Most likely free agent suitor: Houston Texans
Defensive Tackle – Malcom Brown:
A first round pick by the Patriots in the 2015 NFL draft out of Texas, Brown has never really lived up to his draft investment. The Patriots declined to pick up the fifth year option attached to Brown’s contract, instead leaving the 2018 season to be a prove it year.
Brown struggled again this season only managing to record 39 tackles, no tackles for loss, and no sacks. With Lawrence Guy and Adam Butler still on the depth chart, and the potential to re-sign Danny Shelton, it’s time for New England to cut their losses with the former first round pick and look to add depth in the free agent pool and this year’s draft.
Most likely free agent suitor: Seattle Seahawks
Wide Receiver – Chris Hogan:
Since coming over from the division rival Buffalo Bills as a restricted free agent, Hogan has enjoyed an up and down career. In his first season, Hogan was tied with DeSean Jackson for yards per reception. Hogan’s second season was shortened due to a shoulder injury that limited his effectiveness throughout the season.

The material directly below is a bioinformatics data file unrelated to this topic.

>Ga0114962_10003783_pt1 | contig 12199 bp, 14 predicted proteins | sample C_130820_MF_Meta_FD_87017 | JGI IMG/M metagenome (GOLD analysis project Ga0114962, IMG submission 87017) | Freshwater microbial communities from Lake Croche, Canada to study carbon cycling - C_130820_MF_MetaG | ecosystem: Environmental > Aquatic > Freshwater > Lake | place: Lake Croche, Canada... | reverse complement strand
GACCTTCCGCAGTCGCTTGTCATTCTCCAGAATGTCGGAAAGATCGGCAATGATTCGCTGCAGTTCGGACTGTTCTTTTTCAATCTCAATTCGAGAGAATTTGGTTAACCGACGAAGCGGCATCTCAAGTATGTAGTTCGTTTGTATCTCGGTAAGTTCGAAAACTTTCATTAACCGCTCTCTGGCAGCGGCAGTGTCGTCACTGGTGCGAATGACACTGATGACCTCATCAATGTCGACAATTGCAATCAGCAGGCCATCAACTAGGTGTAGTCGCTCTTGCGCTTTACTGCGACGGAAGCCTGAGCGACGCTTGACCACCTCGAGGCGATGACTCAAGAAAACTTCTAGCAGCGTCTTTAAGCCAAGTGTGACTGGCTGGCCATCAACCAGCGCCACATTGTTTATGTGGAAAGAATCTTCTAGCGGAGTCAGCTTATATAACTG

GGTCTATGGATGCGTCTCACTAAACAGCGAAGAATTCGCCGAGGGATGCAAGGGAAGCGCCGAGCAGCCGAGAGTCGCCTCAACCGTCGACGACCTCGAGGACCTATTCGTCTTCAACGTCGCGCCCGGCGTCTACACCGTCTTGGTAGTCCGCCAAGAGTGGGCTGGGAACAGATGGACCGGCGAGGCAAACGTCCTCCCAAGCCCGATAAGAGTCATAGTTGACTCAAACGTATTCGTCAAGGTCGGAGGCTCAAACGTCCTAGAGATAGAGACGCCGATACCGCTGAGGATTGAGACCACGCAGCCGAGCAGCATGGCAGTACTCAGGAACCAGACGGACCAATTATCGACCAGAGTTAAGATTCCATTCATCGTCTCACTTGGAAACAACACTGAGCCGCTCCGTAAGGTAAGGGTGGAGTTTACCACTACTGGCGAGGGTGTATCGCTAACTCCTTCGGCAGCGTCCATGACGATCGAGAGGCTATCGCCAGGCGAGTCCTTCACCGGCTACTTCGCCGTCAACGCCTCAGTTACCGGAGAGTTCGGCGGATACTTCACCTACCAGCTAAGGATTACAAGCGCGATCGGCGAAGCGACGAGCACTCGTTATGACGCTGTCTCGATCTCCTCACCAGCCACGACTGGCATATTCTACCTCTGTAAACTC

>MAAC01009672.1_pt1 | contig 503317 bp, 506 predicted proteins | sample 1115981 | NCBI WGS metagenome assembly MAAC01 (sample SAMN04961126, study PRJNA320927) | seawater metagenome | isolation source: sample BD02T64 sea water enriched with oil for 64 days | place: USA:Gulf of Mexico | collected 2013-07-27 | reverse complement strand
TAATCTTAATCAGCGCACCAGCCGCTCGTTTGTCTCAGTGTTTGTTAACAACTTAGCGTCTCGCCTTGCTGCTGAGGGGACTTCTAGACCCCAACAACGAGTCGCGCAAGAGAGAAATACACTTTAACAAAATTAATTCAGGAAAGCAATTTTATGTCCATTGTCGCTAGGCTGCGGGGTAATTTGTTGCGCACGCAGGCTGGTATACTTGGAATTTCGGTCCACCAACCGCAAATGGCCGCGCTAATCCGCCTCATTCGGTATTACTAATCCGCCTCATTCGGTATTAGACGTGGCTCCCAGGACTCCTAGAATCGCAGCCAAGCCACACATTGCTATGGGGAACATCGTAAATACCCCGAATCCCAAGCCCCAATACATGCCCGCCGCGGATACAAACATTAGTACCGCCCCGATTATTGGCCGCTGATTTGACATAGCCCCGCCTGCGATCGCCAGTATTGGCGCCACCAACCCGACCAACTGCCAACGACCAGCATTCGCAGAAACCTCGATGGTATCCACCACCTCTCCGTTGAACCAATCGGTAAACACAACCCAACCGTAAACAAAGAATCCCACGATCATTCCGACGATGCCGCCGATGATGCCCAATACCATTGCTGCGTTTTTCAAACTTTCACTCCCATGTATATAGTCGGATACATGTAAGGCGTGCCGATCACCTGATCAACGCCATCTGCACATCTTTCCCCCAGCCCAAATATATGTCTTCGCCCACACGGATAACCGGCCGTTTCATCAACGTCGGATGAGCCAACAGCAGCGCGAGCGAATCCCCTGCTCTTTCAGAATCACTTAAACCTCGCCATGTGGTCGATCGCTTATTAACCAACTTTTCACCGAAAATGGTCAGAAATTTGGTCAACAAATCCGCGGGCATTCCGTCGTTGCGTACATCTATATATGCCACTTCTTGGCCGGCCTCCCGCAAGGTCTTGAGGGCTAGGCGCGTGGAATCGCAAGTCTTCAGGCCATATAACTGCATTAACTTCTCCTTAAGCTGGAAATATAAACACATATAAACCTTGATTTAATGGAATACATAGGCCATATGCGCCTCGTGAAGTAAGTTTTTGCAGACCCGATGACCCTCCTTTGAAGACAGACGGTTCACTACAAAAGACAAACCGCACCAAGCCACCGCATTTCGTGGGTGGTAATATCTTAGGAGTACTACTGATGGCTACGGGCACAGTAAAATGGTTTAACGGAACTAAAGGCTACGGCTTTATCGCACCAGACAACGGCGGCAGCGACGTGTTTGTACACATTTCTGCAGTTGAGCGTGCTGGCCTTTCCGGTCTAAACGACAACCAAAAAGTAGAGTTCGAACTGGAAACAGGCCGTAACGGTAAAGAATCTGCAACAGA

Even playing a full slate of games this season, Hogan only slightly overcame his statistical output from the injury shortened season a year prior. Hogan is likely to find himself in similar company to Danny Amendola in which some team offers him more money than the Patriots are willing to pay. Hogan’s inability to improve his statistical output during his time in New England likely means that his tenure is coming to a natural conclusion.
Most likely free agent suitor: Miami Dolphins
While the offseason is always a time of roster turnover and their will likely be many new faces in New England at the start of next season, one thing is for sure; Belichick will make the roster moves that he feels are necessary to keep this team in title contention.
-Adam Myers is a Staff Writer for Full Press Coverage Sports Media and covers the New England Patriots. Follow him on Twitter @AdamTMyers